The Wind Through the Keyhole

I’d never read any of Stephen King’s Dark Tower series, but I was aware of it as an opus and as something that, in time, I would have to take a stab at.  Luckily, my book club contains someone with a severe case of Kingophilia.  As his most recent book and a nice gateway into the Dark Tower universe, The Wind Through the Keyhole had some serious advocacy behind it.

In short, I loved it.  It had all sorts of things in it for which I am a complete sucker.  The story itself isn’t much of a story,  stuck, as it is, in the time between two of the earlier novels in the series (making it an interquel).  There’s a little travelling and a little seeking of shelter.  BUT!  Within this main narrative, Roland of Gilead tells his companions a story of his younger days as a gunslinger knight.  AND THERE’S MORE! Within this sub-story there is a further tale that young-Roland tells to comfort a child in his care.  This sub-sub-story has exactly the right kind of fabley style that makes me weak at the knees. Fairy tales and multiple levels of meta-narrative — Fantastic.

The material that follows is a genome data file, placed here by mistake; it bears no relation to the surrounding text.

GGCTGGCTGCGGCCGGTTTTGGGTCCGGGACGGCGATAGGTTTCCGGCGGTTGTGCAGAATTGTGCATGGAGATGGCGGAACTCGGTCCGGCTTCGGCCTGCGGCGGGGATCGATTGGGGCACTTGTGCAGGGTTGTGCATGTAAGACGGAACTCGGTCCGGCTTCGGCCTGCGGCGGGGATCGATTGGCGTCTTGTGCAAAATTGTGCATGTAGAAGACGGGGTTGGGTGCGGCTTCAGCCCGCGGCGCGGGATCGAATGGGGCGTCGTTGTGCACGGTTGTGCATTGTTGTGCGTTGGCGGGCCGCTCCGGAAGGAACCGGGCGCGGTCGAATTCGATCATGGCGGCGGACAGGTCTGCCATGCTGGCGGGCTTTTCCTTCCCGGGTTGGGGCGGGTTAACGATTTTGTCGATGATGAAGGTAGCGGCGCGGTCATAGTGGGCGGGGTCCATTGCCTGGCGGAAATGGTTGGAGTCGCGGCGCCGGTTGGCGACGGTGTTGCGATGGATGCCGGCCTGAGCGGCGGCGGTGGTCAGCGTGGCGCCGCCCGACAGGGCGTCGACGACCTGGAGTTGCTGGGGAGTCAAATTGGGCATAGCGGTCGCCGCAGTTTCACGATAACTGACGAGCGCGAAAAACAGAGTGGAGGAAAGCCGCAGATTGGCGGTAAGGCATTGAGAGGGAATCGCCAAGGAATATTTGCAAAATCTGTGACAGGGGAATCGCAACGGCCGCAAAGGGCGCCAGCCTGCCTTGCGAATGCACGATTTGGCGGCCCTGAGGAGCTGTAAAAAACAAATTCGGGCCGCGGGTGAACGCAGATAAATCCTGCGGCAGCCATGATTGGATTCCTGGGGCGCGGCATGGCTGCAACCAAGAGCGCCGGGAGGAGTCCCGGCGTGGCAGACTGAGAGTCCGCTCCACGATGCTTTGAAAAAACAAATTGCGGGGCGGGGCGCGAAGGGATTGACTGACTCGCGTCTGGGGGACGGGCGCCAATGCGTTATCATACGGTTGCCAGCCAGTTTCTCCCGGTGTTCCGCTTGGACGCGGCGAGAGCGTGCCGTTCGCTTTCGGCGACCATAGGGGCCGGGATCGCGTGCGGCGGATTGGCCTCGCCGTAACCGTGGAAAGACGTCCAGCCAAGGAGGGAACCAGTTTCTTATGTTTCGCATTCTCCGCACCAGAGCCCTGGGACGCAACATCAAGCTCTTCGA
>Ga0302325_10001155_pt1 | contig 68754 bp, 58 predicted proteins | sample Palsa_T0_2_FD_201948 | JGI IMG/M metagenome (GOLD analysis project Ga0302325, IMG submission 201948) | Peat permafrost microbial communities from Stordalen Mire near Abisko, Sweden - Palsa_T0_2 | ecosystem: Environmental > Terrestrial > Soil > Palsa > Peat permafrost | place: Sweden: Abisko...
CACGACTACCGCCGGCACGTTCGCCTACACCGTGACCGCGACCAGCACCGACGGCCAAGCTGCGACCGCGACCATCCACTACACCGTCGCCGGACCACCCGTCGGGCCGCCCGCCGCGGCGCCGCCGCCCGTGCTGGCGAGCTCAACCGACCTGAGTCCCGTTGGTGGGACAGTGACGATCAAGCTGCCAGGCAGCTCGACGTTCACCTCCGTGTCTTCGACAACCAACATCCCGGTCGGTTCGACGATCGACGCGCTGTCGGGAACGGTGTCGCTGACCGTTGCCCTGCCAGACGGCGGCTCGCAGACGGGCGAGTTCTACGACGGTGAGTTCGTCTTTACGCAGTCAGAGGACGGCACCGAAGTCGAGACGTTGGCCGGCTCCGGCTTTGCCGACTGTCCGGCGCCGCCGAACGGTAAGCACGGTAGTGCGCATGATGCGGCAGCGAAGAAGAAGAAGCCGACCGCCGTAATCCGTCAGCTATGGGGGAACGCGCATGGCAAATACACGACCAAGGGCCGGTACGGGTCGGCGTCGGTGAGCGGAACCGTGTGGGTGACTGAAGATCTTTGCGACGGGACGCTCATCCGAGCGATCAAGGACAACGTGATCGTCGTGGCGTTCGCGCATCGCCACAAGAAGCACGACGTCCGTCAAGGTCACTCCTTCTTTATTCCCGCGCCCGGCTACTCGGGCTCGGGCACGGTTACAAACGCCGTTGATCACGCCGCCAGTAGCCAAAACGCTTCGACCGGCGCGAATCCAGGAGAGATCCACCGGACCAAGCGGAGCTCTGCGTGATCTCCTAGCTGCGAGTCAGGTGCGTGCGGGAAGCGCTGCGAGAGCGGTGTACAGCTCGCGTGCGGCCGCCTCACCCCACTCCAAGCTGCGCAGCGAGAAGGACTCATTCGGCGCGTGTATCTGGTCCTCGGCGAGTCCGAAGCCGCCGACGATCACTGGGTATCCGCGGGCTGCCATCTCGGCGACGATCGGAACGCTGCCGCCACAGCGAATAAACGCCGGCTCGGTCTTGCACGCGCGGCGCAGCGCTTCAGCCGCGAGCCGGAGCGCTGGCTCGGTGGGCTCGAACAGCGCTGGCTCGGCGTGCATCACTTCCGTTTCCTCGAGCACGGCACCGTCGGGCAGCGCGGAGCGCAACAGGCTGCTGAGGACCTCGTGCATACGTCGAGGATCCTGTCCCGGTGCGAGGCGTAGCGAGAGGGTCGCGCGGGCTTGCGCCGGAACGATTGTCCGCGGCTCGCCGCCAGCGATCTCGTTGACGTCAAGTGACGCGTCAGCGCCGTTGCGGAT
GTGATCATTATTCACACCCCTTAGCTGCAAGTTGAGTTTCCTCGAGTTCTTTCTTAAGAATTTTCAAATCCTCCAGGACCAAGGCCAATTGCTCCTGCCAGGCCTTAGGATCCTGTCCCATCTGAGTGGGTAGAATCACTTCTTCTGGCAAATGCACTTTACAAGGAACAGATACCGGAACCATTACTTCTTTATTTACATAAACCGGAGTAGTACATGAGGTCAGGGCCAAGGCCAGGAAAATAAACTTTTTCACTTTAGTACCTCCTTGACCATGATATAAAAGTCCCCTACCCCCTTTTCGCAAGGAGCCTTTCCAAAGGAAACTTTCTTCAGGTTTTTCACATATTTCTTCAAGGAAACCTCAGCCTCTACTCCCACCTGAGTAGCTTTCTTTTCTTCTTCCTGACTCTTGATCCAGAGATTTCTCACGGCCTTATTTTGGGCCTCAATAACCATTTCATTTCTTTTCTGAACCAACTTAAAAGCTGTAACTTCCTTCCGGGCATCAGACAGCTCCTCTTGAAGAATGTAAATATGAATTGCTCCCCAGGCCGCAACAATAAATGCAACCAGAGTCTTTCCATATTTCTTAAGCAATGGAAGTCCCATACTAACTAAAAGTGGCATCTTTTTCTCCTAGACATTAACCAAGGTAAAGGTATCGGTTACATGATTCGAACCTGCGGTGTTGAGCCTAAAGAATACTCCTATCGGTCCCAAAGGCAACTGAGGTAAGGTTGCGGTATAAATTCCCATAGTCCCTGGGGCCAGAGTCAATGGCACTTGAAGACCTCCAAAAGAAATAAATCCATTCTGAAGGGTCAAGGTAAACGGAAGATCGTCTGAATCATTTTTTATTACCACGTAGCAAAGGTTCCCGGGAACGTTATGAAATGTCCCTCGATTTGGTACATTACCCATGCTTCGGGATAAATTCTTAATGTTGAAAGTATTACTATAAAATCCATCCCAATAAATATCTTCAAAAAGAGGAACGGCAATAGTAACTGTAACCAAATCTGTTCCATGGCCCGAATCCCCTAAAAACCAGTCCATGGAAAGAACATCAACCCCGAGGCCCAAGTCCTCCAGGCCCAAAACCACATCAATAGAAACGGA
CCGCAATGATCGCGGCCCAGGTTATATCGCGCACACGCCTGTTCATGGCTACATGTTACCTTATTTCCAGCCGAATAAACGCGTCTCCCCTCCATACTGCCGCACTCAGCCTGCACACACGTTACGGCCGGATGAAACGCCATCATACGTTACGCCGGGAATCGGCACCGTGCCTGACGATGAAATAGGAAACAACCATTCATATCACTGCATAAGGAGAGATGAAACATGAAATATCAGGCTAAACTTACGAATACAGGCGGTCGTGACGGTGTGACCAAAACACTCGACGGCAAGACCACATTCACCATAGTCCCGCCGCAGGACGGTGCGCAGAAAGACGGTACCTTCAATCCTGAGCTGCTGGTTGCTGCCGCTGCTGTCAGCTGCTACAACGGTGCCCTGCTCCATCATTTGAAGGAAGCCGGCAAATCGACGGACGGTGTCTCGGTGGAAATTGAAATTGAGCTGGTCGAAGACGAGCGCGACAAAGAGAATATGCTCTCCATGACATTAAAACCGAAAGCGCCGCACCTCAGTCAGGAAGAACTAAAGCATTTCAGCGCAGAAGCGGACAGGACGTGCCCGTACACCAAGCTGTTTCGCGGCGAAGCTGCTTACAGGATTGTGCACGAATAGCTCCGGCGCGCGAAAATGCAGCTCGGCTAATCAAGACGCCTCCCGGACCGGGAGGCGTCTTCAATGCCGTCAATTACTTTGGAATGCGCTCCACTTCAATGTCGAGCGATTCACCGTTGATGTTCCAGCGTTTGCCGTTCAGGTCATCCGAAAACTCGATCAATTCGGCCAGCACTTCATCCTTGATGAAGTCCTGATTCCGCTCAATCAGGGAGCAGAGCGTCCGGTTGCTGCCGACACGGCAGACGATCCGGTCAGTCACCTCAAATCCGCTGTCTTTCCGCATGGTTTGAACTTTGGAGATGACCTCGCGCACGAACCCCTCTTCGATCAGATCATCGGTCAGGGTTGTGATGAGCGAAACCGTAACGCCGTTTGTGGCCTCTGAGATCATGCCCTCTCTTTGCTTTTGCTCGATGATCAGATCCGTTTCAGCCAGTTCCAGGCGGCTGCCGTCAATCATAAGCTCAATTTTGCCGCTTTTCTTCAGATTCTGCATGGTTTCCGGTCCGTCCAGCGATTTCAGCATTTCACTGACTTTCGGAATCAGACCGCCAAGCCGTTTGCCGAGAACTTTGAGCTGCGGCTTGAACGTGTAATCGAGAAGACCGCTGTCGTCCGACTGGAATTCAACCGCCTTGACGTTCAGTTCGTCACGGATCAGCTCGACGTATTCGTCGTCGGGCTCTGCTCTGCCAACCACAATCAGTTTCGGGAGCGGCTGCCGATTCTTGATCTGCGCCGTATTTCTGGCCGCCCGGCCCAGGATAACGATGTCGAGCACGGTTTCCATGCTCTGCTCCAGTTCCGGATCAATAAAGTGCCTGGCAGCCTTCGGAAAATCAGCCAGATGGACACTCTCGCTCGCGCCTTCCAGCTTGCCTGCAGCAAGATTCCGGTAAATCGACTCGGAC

The language and style of prose, the setting and world building are all top notch.  I love the mix of dying earth (technology as magic), Arthurian, and wild west tropes and I will certainly be reading the rest of the series.  I recently proposed to a friend that Iain Banks is a more important writer than Stephen King, but reflecting on my experience of The Wind Through the Keyhole, I am reconsidering.  King is the archetypal master storyteller — the man writes a mean novel.

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3 Responses to The Wind Through the Keyhole

  1. Pingback: Cloud Atlas | consumed media

  2. Pingback: Prince of Thorns | consumed media

  3. Pingback: The Gunslinger | consumed media

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